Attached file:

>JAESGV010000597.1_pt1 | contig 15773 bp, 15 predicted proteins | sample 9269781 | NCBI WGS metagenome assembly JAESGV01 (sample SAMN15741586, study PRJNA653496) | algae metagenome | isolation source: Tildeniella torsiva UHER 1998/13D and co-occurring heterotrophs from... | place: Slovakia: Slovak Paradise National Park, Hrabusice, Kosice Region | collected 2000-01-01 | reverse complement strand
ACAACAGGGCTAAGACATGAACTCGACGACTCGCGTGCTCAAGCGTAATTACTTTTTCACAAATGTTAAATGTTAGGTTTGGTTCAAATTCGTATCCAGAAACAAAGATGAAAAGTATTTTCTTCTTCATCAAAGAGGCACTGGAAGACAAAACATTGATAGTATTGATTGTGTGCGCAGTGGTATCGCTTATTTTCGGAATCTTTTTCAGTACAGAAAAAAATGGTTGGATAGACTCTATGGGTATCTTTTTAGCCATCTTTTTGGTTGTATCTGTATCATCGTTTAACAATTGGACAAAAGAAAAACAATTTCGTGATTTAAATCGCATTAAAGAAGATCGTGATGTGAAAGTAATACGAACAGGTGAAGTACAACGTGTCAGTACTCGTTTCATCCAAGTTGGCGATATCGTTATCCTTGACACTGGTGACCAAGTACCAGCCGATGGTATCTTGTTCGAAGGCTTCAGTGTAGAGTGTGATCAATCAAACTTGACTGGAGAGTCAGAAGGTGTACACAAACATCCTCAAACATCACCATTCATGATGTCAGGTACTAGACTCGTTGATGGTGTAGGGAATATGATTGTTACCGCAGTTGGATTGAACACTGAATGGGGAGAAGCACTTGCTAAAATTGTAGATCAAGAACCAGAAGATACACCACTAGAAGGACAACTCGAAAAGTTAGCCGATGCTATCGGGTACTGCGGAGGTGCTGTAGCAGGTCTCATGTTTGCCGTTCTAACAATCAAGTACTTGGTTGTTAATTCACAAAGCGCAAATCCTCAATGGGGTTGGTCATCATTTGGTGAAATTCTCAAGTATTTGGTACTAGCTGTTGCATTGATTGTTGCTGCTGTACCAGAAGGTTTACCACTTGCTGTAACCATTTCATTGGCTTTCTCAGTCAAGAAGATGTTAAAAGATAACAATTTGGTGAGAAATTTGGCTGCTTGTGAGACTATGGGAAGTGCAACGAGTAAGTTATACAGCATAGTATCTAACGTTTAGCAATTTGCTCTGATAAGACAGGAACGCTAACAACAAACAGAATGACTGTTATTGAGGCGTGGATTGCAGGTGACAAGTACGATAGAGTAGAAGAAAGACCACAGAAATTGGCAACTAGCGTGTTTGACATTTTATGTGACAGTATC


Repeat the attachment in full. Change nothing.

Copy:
>JAESGV010000597.1_pt1 | contig 15773 bp, 15 predicted proteins | sample 9269781 | NCBI WGS metagenome assembly JAESGV01 (sample SAMN15741586, study PRJNA653496) | algae metagenome | isolation source: Tildeniella torsiva UHER 1998/13D and co-occurring heterotrophs from... | place: Slovakia: Slovak Paradise National Park, Hrabusice, Kosice Region | collected 2000-01-01 | reverse complement strand
ACAACAGGGCTAAGACATGAACTCGACGACTCGCGTGCTCAAGCGTAATTACTTTTTCACAAATGTTAAATGTTAGGTTTGGTTCAAATTCGTATCCAGAAACAAAGATGAAAAGTATTTTCTTCTTCATCAAAGAGGCACTGGAAGACAAAACATTGATAGTATTGATTGTGTGCGCAGTGGTATCGCTTATTTTCGGAATCTTTTTCAGTACAGAAAAAAATGGTTGGATAGACTCTATGGGTATCTTTTTAGCCATCTTTTTGGTTGTATCTGTATCATCGTTTAACAATTGGACAAAAGAAAAACAATTTCGTGATTTAAATCGCATTAAAGAAGATCGTGATGTGAAAGTAATACGAACAGGTGAAGTACAACGTGTCAGTACTCGTTTCATCCAAGTTGGCGATATCGTTATCCTTGACACTGGTGACCAAGTACCAGCCGATGGTATCTTGTTCGAAGGCTTCAGTGTAGAGTGTGATCAATCAAACTTGACTGGAGAGTCAGAAGGTGTACACAAACATCCTCAAACATCACCATTCATGATGTCAGGTACTAGACTCGTTGATGGTGTAGGGAATATGATTGTTACCGCAGTTGGATTGAACACTGAATGGGGAGAAGCACTTGCTAAAATTGTAGATCAAGAACCAGAAGATACACCACTAGAAGGACAACTCGAAAAGTTAGCCGATGCTATCGGGTACTGCGGAGGTGCTGTAGCAGGTCTCATGTTTGCCGTTCTAACAATCAAGTACTTGGTTGTTAATTCACAAAGCGCAAATCCTCAATGGGGTTGGTCATCATTTGGTGAAATTCTCAAGTATTTGGTACTAGCTGTTGCATTGATTGTTGCTGCTGTACCAGAAGGTTTACCACTTGCTGTAACCATTTCATTGGCTTTCTCAGTCAAGAAGATGTTAAAAGATAACAATTTGGTGAGAAATTTGGCTGCTTGTGAGACTATGGGAAGTGCAACGAGTAAGTTATACAGCATAGTATCTAACGTTTAGCAATTTGCTCTGATAAGACAGGAACGCTAACAACAAACAGAATGACTGTTATTGAGGCGTGGATTGCAGGTGACAAGTACGATAGAGTAGAAGAAAGACCACAGAAATTGGCAACTAGCGTGTTTGACATTTTATGTGACAGTATC